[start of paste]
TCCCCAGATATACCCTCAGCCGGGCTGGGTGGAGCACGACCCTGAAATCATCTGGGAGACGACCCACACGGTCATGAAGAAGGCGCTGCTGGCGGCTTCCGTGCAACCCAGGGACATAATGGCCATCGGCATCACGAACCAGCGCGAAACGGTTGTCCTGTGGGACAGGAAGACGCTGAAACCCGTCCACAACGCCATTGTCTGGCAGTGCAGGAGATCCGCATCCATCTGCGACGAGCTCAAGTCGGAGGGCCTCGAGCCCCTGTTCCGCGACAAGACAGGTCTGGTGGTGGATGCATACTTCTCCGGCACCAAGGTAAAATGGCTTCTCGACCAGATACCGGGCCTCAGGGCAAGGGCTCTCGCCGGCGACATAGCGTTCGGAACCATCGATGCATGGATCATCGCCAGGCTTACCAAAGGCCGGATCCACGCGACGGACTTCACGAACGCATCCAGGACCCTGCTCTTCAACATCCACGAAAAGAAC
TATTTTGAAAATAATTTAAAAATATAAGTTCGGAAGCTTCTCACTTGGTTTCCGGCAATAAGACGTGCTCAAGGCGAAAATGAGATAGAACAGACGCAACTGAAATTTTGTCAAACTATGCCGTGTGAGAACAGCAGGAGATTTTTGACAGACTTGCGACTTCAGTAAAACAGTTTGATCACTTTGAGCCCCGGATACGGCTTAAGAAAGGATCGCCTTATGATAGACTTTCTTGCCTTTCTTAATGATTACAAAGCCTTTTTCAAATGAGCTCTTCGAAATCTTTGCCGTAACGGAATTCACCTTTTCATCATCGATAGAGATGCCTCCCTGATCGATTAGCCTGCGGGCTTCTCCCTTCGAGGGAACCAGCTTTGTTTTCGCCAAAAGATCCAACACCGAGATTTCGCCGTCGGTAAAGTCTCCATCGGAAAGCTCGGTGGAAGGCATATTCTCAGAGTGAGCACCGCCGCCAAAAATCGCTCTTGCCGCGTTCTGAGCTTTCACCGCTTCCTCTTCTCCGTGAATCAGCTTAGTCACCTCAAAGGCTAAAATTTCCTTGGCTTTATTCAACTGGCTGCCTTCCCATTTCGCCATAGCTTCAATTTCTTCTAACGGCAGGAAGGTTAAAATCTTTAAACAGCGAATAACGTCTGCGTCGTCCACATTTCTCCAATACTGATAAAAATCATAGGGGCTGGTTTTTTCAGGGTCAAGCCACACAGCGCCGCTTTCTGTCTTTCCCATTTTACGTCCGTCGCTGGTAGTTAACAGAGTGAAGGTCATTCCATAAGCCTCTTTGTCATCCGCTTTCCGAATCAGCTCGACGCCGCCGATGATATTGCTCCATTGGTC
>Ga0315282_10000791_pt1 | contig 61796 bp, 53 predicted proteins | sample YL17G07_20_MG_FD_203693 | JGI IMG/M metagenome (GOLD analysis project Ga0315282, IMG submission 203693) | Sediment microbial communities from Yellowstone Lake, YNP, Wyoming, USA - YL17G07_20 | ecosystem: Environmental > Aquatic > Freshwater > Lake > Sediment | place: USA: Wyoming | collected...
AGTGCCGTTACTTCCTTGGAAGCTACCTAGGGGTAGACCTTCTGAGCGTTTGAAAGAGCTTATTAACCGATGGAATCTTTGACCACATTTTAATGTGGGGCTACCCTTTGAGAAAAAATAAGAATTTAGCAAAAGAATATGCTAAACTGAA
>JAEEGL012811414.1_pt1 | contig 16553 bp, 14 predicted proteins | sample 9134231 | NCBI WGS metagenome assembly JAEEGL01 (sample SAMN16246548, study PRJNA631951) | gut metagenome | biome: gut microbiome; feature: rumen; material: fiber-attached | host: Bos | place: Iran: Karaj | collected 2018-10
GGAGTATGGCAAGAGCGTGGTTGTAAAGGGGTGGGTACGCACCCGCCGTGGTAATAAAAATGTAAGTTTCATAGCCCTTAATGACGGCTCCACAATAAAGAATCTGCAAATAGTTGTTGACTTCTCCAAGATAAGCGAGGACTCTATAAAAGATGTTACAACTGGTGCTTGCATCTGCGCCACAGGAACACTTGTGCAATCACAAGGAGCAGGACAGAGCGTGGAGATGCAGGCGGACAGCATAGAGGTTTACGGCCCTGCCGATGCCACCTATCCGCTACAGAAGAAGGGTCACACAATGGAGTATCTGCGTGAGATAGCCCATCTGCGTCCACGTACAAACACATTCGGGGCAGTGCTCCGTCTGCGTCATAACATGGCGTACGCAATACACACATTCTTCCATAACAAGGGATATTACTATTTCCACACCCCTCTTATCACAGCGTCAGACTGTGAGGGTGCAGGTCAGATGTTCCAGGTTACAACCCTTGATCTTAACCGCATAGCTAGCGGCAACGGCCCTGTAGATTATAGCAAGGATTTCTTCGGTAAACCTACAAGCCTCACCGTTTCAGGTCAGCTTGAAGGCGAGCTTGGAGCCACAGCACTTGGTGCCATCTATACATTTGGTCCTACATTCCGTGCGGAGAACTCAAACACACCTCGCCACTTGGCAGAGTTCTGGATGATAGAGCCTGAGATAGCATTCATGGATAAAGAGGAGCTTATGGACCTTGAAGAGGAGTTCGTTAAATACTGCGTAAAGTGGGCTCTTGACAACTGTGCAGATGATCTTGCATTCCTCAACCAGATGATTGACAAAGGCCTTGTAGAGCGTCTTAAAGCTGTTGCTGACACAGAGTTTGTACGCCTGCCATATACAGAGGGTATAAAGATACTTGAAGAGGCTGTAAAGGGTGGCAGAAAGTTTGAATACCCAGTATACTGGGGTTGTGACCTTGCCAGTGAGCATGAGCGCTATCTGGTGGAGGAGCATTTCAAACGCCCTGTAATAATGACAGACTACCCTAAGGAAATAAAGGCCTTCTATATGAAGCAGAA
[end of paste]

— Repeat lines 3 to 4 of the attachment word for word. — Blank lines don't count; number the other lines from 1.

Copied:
>Ga0315282_10000791_pt1 | contig 61796 bp, 53 predicted proteins | sample YL17G07_20_MG_FD_203693 | JGI IMG/M metagenome (GOLD analysis project Ga0315282, IMG submission 203693) | Sediment microbial communities from Yellowstone Lake, YNP, Wyoming, USA - YL17G07_20 | ecosystem: Environmental > Aquatic > Freshwater > Lake > Sediment | place: USA: Wyoming | collected...
AGTGCCGTTACTTCCTTGGAAGCTACCTAGGGGTAGACCTTCTGAGCGTTTGAAAGAGCTTATTAACCGATGGAATCTTTGACCACATTTTAATGTGGGGCTACCCTTTGAGAAAAAATAAGAATTTAGCAAAAGAATATGCTAAACTGAA